I don’t know what is more surprising – that this surefooted splatter fest is the first feature made by writer-director-editor Kirill Sokolov or that it was supported by the Ministry of Culture of the Russian Federation. This black, black comedy is artfully done, but it’s not an art-house film. And let’s just say that most of the characters are not fine upstanding citizens.
A young man stands in front of an apartment door while holding a hammer behind his back. We can tell that he intends to use it – we don’t need Chekhov to tell us that. (Chekhov wrote: “If in the first act you have hung a pistol on the wall, then in the following one it should be fired. Otherwise don’t put it there.”)
The hammer might have further resonance for those who have read Crime and Punishment by Dostoyevsky.
The door is opened by a bald, stocky man who looks tough, aggressive, dangerous. Not friendly! The visitor introduces himself as Matvei, and says he has come there to meet his girlfriend, Olya. This is news to the bald man, who is Olya’s father, Andrei. All the same, he lets Matvei come in. One inside Matvei is ready to sue the hammer, but…oops, Andrei is not alone. Natasha, Andrei’s wife and Olya’s mother, is there, too.
Andrei and Matvei sit down at the breakfast table and Natasha goes to the kitchen to make coffee for Matvei. Andrei reveals that he is a police detective. Probably a surprise for Matvei. The hammer falls out of his back pocket. Andrei asks, casually, if Matvei carries the hammer around all the time. No, no, he says, a friend wants to borrow it. As if.
Amazingly soon, the hammer, a television, a shotgun, handcuffs, a power drill and other items will come into play. Someone will be tossed right through a wall. There will be a shower of cash. And blood, ridiculous amounts of blood, torrents of it, rivers of it, gallons (litres?) of it. (In an interview, director Kirill Sokolov said that there isn’t THAT much blood, that other films have had more. Maybe so, but there is LOTS of blood in Why Don’t You Just Die!) However, the effect is cartoonish, not like someone is truly suffering.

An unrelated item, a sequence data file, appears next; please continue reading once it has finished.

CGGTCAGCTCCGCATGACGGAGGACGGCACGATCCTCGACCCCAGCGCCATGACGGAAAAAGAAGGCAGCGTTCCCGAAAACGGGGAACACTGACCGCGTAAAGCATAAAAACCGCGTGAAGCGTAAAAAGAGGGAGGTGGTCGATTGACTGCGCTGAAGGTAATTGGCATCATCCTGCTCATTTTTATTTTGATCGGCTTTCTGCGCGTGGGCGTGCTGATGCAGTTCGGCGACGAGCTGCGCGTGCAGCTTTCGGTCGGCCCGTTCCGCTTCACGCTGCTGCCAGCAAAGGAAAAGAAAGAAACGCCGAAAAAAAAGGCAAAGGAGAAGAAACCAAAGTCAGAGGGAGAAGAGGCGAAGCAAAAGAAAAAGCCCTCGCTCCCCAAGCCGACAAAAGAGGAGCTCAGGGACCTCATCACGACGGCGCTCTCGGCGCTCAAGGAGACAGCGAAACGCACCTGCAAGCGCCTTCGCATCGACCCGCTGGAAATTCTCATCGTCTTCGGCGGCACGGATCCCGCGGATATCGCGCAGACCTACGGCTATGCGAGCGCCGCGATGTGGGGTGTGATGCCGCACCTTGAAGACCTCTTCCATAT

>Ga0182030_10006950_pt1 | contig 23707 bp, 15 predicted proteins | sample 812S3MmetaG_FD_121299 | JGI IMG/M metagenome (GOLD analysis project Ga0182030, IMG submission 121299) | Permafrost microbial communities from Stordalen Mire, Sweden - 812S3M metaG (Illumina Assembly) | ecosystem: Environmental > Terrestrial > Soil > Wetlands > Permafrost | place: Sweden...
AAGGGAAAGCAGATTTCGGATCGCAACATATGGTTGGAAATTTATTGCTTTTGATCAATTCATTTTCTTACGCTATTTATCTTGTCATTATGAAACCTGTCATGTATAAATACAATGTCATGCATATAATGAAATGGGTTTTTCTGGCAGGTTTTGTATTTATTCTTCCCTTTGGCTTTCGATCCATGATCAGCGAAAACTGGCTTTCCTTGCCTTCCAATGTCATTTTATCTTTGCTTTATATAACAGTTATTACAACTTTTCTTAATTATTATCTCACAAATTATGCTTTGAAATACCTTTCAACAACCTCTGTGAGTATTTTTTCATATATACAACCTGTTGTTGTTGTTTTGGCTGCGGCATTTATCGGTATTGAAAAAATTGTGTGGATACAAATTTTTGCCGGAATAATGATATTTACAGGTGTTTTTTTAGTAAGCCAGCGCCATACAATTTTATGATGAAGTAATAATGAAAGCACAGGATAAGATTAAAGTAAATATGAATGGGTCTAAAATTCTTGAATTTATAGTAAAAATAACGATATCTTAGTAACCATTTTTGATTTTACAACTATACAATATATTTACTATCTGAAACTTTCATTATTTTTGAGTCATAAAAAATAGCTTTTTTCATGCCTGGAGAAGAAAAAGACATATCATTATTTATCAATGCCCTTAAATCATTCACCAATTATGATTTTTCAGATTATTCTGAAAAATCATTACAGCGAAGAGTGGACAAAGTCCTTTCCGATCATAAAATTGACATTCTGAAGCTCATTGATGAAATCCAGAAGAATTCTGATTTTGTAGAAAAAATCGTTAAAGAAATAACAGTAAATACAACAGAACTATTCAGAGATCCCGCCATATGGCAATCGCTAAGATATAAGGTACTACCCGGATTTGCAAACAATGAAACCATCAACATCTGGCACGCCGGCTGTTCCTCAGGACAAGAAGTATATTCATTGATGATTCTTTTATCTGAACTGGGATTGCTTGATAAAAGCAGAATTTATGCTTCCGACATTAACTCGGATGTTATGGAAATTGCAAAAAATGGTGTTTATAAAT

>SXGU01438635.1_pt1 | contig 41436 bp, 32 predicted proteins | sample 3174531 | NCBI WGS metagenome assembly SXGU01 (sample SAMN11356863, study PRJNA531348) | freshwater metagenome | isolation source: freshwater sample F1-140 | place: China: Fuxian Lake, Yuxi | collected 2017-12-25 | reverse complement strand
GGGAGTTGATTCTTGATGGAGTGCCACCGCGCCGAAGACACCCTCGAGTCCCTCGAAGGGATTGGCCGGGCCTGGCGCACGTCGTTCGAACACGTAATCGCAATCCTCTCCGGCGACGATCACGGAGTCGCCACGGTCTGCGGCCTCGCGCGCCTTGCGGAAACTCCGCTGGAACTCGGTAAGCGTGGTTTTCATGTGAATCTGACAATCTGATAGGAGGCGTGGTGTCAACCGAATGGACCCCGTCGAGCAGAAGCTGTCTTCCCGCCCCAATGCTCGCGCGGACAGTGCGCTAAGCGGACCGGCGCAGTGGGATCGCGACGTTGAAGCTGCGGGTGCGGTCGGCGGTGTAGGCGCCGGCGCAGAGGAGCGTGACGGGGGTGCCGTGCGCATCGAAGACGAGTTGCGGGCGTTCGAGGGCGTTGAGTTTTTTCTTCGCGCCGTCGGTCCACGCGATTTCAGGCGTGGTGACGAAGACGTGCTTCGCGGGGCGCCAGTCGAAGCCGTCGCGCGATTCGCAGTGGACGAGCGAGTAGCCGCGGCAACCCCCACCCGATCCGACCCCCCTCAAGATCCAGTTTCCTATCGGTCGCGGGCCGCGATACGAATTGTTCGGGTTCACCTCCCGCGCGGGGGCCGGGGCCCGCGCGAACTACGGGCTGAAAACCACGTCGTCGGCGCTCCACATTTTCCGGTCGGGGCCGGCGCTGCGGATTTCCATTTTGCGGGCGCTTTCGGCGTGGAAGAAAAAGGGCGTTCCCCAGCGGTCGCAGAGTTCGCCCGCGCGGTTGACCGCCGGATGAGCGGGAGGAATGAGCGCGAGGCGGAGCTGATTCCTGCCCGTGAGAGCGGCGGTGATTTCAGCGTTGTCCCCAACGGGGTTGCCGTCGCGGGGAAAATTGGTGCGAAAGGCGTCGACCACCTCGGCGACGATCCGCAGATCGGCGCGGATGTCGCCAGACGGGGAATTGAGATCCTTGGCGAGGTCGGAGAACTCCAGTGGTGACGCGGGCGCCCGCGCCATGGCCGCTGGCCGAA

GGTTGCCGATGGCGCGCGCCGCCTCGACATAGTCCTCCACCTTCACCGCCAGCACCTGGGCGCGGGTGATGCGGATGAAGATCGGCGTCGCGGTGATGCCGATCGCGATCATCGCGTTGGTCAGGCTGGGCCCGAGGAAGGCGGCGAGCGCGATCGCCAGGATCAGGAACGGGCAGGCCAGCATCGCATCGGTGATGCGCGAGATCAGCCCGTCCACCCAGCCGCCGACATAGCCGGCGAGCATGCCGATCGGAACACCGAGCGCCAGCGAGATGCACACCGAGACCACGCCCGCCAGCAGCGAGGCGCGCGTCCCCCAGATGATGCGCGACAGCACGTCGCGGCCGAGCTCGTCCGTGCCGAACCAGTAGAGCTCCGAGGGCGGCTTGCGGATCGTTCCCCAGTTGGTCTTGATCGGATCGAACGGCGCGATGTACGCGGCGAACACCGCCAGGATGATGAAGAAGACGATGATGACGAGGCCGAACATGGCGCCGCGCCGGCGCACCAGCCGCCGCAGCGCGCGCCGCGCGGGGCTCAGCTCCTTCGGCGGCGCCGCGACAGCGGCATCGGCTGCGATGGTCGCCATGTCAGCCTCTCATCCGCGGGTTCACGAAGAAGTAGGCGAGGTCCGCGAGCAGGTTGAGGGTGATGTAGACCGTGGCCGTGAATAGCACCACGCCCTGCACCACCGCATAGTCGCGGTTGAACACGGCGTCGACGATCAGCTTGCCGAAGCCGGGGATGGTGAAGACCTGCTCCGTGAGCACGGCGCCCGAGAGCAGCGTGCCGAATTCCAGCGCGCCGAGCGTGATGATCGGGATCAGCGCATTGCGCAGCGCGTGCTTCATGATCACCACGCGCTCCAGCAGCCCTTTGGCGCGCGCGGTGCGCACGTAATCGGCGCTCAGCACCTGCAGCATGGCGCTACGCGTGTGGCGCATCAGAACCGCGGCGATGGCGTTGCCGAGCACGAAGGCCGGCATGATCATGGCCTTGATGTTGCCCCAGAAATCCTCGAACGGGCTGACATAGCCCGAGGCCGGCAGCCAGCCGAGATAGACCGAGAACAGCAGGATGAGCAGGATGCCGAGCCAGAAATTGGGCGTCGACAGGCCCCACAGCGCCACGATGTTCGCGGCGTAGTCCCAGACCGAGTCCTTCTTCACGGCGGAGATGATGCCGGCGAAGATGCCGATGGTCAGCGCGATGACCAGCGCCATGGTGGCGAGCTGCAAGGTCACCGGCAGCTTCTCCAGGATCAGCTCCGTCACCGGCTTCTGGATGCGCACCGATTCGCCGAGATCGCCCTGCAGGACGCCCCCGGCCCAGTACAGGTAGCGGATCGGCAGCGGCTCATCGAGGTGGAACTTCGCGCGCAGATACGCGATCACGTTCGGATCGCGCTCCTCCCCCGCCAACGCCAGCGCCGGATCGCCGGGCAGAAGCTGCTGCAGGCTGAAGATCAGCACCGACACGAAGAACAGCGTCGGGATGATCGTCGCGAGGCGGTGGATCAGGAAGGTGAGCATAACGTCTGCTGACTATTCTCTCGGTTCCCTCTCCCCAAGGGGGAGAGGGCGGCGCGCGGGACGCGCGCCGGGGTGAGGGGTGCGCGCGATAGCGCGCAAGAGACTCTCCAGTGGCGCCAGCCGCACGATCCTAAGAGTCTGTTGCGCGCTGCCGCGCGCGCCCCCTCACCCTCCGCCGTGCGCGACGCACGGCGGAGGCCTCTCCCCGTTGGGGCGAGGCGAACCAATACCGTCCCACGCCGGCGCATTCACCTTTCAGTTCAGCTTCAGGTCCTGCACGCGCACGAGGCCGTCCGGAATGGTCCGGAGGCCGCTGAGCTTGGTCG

Assorted flashbacks reveal what kind of person Andrei is, a medical quirk that Matvei has, and the purpose of Matvei’s visit. He is on a vigilante mission, seemingly motivated by love. That makes him the most noble person in the world of the film, next to wife and mother Natasha, who gets neither love nor respect from her husband. Appropriately enough for a vigilante, Matvei wears a Batman hoodie. And like superheroes and supervillains, Matvei and Andrei have remarkable endurance.
On the Fantasia web site, the description of Why Don’t You Just Die! contains this phrase “and all holy household hell breaks loose.” Ha! The understatement of the year!
It was wonderful to watch Why Don’t You Just Die! with a Fantasia audience. We were laughing, hollering and sometimes cringing. What is the sound of cringing? Sometimes it is “Ewwww!” As when bones are broken, blood spurts, a hammer is aimed close to delicate body parts or when one character contemplates using his tongue to. . . do something gross yet crucial.Writer-director-editor Kirill Sokolov has a master’s degree in the Physics and Technology of Nanostructures, of all things. In an interview he said: “Filmmaking is very close to physics and maths, because every scene is like a maths problem or a test that you have to solve. You try from one angle, then from another until you succeed. Very practical, very logical process.”
I hope that Sokolov will make many more films and that I can see them, too.
(The web site of the Tallinn Black Nights Film Festival, which showed Why Don’t You Just Die!, says the film’s genre is Splatter, and its tags are: Violence, Satire, Thriller, Humour.)
I am not including the film’s trailer here because I think that it gives too much away.
Why Don’t You Just Die! (Papa, sdokhni)
Duration: 100 minutes
Director: Kirill Sokolov
Producer: Sofiko Kiknavelidze
Writer: Kirill Sokolov
DOP: Dmitriy Ulyukaev
Montage: Kirill Sokolov
Composers: Vadim QP, Sergey Solovyov
Cast: Vitaliy Khaev, Aleksandr Kuznetsov, Evgeniya Kregzhde, Mikhail Gorevoy, Elena Shevchenko
Contact: Arrow Films